The fall migration flyways of monarch butterflies in eastern North America revealed by citizen scientists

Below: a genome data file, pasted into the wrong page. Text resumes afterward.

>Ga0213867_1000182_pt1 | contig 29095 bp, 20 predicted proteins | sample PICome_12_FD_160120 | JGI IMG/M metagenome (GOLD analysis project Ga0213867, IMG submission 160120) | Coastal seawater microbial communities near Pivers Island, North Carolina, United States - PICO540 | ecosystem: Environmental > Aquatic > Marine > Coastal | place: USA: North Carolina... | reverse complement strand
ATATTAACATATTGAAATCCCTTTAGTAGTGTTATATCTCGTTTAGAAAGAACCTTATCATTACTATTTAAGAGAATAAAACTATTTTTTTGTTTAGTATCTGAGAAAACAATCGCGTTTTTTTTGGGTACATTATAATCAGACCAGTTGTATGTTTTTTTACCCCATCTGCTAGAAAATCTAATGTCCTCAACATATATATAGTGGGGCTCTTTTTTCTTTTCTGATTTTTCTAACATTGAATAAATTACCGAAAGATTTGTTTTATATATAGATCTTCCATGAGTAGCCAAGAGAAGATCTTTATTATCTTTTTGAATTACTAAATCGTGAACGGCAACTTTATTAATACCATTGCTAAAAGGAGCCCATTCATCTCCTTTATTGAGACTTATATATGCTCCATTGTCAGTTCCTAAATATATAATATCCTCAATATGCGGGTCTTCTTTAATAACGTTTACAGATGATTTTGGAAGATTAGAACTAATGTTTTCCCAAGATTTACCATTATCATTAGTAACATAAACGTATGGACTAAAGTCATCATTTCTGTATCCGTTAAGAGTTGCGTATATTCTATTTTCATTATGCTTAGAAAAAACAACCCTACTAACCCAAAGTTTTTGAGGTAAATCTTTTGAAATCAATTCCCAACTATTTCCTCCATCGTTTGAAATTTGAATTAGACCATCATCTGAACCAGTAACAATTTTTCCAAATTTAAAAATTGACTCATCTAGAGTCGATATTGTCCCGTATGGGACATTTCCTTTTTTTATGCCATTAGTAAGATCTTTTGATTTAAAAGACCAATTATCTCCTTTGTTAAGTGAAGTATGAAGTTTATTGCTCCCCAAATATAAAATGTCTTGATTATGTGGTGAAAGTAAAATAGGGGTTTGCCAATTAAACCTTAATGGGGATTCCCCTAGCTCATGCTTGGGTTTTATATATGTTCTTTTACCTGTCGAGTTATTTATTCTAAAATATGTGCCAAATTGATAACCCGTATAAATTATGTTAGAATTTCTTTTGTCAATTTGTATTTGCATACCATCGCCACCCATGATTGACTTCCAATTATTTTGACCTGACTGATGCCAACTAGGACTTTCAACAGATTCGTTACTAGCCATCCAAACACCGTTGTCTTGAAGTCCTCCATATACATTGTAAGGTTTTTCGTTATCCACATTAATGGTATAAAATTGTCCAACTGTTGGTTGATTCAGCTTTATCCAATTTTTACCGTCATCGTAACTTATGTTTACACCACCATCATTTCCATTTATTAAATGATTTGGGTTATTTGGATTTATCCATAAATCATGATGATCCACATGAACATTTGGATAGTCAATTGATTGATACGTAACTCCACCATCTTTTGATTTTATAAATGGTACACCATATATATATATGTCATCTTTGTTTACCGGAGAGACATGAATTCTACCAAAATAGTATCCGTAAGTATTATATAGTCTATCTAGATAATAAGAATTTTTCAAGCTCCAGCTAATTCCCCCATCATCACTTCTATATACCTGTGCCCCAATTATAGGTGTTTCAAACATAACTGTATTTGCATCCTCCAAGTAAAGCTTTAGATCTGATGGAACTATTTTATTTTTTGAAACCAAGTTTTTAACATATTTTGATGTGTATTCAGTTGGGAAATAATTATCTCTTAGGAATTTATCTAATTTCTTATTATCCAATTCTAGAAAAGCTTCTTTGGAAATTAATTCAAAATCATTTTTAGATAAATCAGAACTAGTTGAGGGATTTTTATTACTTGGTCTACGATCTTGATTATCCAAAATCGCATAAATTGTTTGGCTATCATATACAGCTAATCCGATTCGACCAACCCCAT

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The migration of monarch butterflies (Danaus plexippus) from Canada and the United States to overwintering sites in Mexico is one of the world's most amazing biological phenomena, although recent threats make it imperative that the resources needed by migrating monarchs be conserved. The most important first step in preserving migration resources—determining the migration flyways—is also the most challenging because of the large-scale nature of the migration. Prior attempts to determine the flyways using mark-recapture techniques with wing tags gave some clues, but this important information has never been fully obtainable until now. In 2005 the citizen-science program, Journey North, initiated a project that asked participants to record sightings of overnight roosts of monarchs during their fall migration, and this project now provides an ideal way to illustrate the flyways used by monarchs on their way to Mexico, with the assumption that roost locations indicate migration routes. We used 3 years of this data to elucidate the flyways on a continent-wide scale, that revealed two distinct flyways, but only one appears to lead directly to Mexico. This main, ‘central' flyway begins in the American Midwest states and southern Ontario, then continues south-southwest through the states of Kansas, Missouri, Oklahoma and Arkansas, and finally passes through Texas and northern Mexico. These data also highlighted a separate, smaller flyway along the eastern and coastal states, but there was a noticeable lack of roost sightings in this flyway at lower latitudes. Since there are few recoveries of marked monarchs in Mexico originating from coastal areas, we compared the timing of roost formation in this ‘eastern' flyway with the main, central flyway. Roosts in the eastern flyway lagged behind the central roosts in timing, suggesting that monarchs traveling in this flyway have a reduced chance of making it to the Mexico wintering site. Combined, our evidence indicates that locations in the central flyway should be considered priority areas for conserving migration resources.

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